House training is probably the least enjoyable part of bringing a new puppy into your household

House training is probably the least enjoyable part of bringing a new puppy into your household. You need to get this first part right from day one as you establish your relationship with your dog.

You will need to make sure that the pup understands from day one that it is not acceptable to make a mess indoors. Agree the basic set of commands with your family that will be used for your new springer. This will avoid confusion in the pup and make training easier and quicker. The first words (besides his name) you will be using when you bring him home will probably be along the lines of “Good Boy”, “No” and “Bad Boy”.

Obviously, younger puppies take time to develop control and the pup will tend relieve itself often and anywhere in the first few days as it gets used to a new environment, new people and lack of a mother. Tell-tale signs of an oncoming splurge are sniffing and circling.

As soon as you see these signs then straight away take the dog gently outside to an area you have set aside for him to mess. Once his job is over, praise him well. You will get annoyed from time to time when you get caught unawares by him, but try not to show it; things will get better in a couple of weeks.

If he does get caught out indoors and you only see it later, then it’s too late to scold him as he will not be able to link the earlier splurge with your current anger. Some owners put their dog’s nose in the splurge as a reminder, but I don’t believe in this approach.

In winter, you will not want the pup to get chilled. Just a quick out and in again and don’t forget the praise. Always reinforce good behaviour with praise.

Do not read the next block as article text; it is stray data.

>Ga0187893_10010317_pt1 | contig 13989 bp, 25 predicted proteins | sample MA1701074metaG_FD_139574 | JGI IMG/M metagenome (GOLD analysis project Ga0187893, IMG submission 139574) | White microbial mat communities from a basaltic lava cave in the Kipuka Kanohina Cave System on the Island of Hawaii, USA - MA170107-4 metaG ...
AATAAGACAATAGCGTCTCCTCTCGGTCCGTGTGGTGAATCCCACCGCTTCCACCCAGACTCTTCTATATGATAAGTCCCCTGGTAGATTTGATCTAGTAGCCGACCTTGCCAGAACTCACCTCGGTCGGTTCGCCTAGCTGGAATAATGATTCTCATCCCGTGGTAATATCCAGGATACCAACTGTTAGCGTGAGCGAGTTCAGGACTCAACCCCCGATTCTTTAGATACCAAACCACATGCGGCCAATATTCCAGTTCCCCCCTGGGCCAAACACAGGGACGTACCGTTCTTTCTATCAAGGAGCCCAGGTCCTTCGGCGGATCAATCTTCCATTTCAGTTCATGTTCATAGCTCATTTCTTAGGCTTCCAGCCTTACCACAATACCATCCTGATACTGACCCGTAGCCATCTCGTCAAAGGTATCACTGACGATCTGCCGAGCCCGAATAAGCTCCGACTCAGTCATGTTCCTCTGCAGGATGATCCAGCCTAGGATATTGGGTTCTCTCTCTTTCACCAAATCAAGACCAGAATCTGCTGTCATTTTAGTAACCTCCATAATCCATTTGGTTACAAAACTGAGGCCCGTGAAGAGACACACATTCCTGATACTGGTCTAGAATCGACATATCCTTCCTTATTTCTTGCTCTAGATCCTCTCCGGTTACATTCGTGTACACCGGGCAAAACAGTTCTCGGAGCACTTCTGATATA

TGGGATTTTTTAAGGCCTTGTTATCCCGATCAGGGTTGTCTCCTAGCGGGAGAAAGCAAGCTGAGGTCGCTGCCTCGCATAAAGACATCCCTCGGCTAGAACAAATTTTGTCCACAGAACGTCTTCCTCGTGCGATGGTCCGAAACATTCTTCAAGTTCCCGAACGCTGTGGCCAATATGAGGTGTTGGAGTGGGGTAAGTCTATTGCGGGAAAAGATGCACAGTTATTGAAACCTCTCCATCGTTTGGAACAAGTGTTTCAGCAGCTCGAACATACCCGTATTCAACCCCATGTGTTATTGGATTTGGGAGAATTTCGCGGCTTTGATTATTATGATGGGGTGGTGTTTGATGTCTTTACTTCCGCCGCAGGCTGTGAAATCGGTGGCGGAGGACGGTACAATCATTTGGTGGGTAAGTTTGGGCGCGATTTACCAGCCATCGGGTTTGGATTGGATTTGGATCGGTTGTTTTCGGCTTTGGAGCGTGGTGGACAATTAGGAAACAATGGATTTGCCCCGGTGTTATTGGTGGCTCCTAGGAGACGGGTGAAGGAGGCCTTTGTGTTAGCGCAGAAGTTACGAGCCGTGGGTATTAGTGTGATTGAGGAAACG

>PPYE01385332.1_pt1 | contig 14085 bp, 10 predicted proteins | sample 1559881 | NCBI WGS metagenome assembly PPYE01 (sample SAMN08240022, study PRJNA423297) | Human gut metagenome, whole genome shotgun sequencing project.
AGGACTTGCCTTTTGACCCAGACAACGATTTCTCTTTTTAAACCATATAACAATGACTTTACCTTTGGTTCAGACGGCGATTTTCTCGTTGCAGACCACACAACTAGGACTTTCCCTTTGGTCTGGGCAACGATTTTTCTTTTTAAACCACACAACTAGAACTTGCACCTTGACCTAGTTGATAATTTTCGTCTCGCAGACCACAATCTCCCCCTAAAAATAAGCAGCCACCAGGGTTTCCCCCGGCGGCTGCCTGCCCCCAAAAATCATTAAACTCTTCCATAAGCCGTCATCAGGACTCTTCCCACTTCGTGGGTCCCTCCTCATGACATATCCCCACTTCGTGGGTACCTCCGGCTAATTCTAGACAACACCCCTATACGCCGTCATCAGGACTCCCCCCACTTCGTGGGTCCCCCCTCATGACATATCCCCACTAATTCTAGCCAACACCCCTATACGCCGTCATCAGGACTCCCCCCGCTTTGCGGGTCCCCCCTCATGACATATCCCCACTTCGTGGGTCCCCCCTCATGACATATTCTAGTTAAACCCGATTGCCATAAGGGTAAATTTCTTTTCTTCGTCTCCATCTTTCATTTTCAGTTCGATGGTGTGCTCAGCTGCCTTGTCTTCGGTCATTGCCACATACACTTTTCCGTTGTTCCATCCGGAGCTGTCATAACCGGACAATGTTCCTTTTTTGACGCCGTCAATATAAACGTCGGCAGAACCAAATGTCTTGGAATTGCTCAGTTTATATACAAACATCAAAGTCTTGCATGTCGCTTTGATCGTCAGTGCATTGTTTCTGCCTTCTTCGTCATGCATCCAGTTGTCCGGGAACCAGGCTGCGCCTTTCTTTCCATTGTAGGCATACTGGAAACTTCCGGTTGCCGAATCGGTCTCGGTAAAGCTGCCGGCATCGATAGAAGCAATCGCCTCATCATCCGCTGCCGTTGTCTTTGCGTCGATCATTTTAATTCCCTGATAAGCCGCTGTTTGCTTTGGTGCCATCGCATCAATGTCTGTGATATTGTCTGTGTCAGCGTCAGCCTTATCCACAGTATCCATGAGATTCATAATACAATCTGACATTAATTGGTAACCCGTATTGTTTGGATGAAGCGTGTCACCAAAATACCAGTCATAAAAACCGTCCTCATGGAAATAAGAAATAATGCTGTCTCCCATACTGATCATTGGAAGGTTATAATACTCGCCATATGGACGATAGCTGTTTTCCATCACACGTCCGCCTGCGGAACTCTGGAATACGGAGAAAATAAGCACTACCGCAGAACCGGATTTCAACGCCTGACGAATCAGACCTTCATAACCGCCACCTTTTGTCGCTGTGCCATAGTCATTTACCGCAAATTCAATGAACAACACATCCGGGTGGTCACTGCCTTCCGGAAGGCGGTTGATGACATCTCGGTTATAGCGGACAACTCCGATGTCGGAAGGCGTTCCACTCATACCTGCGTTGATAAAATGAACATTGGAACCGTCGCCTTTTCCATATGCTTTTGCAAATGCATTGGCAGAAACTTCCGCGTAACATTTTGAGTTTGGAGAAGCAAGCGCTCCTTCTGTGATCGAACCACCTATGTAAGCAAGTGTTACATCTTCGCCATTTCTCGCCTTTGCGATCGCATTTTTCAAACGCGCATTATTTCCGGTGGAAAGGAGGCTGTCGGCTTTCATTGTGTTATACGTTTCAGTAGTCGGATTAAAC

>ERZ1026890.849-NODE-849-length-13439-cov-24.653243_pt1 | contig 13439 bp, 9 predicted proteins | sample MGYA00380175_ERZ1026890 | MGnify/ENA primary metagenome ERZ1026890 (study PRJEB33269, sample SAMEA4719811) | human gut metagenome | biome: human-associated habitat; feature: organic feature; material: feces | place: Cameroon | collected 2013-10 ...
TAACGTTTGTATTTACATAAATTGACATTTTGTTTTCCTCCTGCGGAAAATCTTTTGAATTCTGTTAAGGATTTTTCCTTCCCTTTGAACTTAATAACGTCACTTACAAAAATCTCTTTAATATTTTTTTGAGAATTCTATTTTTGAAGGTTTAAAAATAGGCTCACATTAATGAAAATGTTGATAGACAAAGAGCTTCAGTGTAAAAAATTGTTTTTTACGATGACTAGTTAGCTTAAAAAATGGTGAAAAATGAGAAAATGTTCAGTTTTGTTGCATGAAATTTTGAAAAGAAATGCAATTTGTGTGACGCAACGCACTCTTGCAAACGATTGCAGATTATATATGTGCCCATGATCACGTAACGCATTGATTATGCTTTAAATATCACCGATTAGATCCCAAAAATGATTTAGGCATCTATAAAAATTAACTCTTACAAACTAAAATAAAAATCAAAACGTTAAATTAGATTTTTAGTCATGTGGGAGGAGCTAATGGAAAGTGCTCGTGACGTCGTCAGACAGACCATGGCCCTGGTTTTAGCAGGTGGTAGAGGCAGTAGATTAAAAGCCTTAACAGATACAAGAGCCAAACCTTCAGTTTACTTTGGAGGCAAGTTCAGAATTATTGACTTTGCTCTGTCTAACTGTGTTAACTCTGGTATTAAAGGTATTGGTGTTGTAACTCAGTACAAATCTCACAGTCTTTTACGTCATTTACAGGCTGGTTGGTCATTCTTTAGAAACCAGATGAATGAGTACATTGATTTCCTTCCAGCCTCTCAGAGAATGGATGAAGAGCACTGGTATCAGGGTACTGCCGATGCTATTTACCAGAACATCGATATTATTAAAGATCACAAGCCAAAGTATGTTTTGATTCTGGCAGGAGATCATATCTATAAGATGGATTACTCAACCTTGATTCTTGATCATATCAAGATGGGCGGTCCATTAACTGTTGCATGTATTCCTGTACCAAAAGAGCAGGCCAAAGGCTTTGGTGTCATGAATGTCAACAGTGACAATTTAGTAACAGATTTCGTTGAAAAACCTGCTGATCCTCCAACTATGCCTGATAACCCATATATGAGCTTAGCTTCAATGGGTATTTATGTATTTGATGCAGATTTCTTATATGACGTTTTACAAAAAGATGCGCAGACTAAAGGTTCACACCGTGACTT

You, too, need to get into a routine, so take the pup out to his place in the yard:

* When he wakes in the morning

* After he has slept

* After meals

* Any time you see him circling and sniffing in readiness

In the early days he will not get through the whole night without needing to go. Put some old newspapers around his basket. You can gradually move the papers so that he starts to head for the door when the urge comes on. Then, he will learn to associate the door with going outside to do his work.

Springer spaniels are really smart and he will soon learn to use the same place outside if you consistently lead him to his spot.

Get the children involved in cleaning up too, as they will learn to share responsibility for the pup and the importance of hygiene.

Check with your local pet store about getting a dedicated bin for pup waste disposal – most good pet stores sell them.

As the days and weeks pass, it will get easier as he begins to understand you and what is required, then you should be able to stop carrying him outside and just let him follow you.

Springers are intelligent, and don’t like to be in their own mess; your patience and persistence with him will pay dividends as he learns.

Before too long he will get used to the routine and save it up for his walk. Then, you will have to go prepared with plastic bags which you just slip over your hand and close over the droppings, a double knot and into the disposal. Easy, clean and your pup is housetrained!

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